GBR Kerr, John Deputy Chairman, Scottish Power
USA Kissinger, Henry A. Chairman, Kissinger Associates, Inc.
USA Kleinfeld, Klaus Chairman and CEO, Alcoa
TUR Koç, Mustafa Chairman, Koç Holding A.S.
DNK Kragh, Steffen President and CEO, Egmont
USA Kravis, Henry R. Co-Chairman and Co-CEO, Kohlberg Kravis Roberts & Co.
USA Kravis, Marie-Josée Senior Fellow and Vice Chair, Hudson Institute
CHE Kudelski, André Chairman and CEO, Kudelski Group
INT Lagarde, Christine Managing Director, International Monetary Fund
BEL Leysen, Thomas Chairman of the Board of Directors, KBC Group
USA Li, Cheng Director, John L.Thornton China Center,The Brookings Institution
SWE Lifvendahl, Tove Political Editor in Chief, Svenska Dagbladet
CHN Liu, He Minister, Office of the Central Leading Group on Financial and Economic Affairs
PRT Macedo, Paulo Minister of Health
FRA Macron, Emmanuel Deputy Secretary General of the Presidency
ITA Maggioni, Monica Editor-in-Chief, Rainews24, RAI TV
GBR Mandelson, Peter Chairman, Global Counsel LLP
USA McAfee, Andrew Principal Research Scientist, Massachusetts Institute of Technology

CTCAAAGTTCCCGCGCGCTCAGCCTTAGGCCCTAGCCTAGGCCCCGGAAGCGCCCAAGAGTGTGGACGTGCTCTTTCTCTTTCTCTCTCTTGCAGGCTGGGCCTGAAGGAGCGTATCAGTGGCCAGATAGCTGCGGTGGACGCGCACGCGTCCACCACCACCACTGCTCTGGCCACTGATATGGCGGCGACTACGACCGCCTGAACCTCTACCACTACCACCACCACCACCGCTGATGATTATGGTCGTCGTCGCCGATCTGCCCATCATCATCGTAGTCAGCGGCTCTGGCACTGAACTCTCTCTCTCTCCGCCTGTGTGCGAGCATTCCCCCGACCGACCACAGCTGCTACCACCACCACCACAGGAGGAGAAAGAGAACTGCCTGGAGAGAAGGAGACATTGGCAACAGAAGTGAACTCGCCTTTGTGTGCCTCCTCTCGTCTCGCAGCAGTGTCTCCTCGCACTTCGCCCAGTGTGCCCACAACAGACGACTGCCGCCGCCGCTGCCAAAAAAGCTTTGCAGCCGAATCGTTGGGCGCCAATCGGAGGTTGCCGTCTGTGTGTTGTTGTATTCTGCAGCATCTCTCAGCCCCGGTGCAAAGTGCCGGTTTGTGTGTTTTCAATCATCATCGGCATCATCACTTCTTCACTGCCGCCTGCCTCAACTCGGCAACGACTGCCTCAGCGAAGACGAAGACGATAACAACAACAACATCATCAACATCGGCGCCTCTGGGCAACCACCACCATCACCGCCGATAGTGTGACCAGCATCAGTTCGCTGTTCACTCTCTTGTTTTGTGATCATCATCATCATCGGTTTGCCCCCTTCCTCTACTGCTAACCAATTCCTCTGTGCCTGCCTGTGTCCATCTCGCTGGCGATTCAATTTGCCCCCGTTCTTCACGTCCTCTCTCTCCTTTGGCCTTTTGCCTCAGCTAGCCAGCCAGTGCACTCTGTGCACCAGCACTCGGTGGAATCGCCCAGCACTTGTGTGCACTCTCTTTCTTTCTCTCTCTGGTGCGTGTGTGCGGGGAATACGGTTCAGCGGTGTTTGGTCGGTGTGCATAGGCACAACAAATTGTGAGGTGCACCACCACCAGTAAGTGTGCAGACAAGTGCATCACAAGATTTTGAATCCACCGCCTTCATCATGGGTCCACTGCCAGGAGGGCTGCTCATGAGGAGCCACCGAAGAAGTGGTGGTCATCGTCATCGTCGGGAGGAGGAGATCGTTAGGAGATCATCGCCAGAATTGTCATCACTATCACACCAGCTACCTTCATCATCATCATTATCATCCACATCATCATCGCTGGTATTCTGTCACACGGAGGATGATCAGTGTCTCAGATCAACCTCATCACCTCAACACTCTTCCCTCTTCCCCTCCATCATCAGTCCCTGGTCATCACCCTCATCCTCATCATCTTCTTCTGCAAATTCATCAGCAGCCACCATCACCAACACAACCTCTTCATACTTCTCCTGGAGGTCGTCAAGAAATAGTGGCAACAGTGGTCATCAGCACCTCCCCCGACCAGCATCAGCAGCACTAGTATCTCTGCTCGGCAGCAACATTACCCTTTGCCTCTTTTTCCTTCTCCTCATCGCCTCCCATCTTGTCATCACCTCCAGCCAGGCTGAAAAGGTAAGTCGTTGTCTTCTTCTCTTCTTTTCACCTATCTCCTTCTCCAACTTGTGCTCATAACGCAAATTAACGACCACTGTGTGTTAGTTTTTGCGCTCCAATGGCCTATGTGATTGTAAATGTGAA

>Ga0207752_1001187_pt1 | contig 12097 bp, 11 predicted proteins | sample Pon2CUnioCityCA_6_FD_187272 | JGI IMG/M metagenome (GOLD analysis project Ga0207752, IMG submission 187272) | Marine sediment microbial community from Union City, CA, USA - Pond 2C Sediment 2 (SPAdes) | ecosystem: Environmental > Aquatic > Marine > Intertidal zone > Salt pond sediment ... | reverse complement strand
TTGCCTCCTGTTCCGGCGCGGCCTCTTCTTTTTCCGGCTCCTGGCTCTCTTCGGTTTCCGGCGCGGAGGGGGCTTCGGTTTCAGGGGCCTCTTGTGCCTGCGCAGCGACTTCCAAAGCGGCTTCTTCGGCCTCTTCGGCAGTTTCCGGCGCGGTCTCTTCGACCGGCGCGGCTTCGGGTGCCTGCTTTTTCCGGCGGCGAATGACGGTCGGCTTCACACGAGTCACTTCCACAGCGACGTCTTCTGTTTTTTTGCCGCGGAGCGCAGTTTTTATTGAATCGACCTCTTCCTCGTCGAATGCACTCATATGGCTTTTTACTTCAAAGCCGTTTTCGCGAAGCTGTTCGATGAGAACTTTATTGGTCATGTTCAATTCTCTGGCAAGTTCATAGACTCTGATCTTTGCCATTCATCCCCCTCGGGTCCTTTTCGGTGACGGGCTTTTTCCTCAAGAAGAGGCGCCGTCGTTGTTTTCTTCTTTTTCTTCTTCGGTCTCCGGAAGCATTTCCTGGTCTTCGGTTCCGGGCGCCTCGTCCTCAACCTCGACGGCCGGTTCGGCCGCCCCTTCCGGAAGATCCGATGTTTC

PRT Medeiros, Inês de Member of Parliament, Socialist Party
GBR Micklethwait, John Editor-in-Chief, The Economist
GRC Mitsotaki, Alexandra Chair, ActionAid Hellas
ITA Monti, Mario Senator-for-life; President, Bocconi University
USA Mundie, Craig J. Senior Advisor to the CEO, Microsoft Corporation
CAN Munroe-Blum, Heather Professor of Medicine and Principal (President) Emerita, McGill University
USA Murray, Charles A. W.H. Brady Scholar, American Enterprise Institute for Public Policy Research
NLD Netherlands, H.R.H. Princess Beatrix of the
ESP Nin Génova, Juan María Deputy Chairman and CEO, CaixaBank
FRA Nougayrède, Natalie Director and Executive Editor, Le Monde
DNK Olesen, Søren-Peter Professor; Member of the Board of Directors, The Carlsberg Foundation
FIN Ollila, Jorma Chairman, Royal Dutch Shell, plc; Chairman, Outokumpu Plc
TUR Oran, Umut Deputy Chairman, Republican People’s Party (CHP)
GBR Osborne, George Chancellor of the Exchequer
FRA Pellerin, Fleur State Secretary for Foreign Trade
USA Perle, Richard N. Resident Fellow, American Enterprise Institute
USA Petraeus, David H. Chairman, KKR Global Institute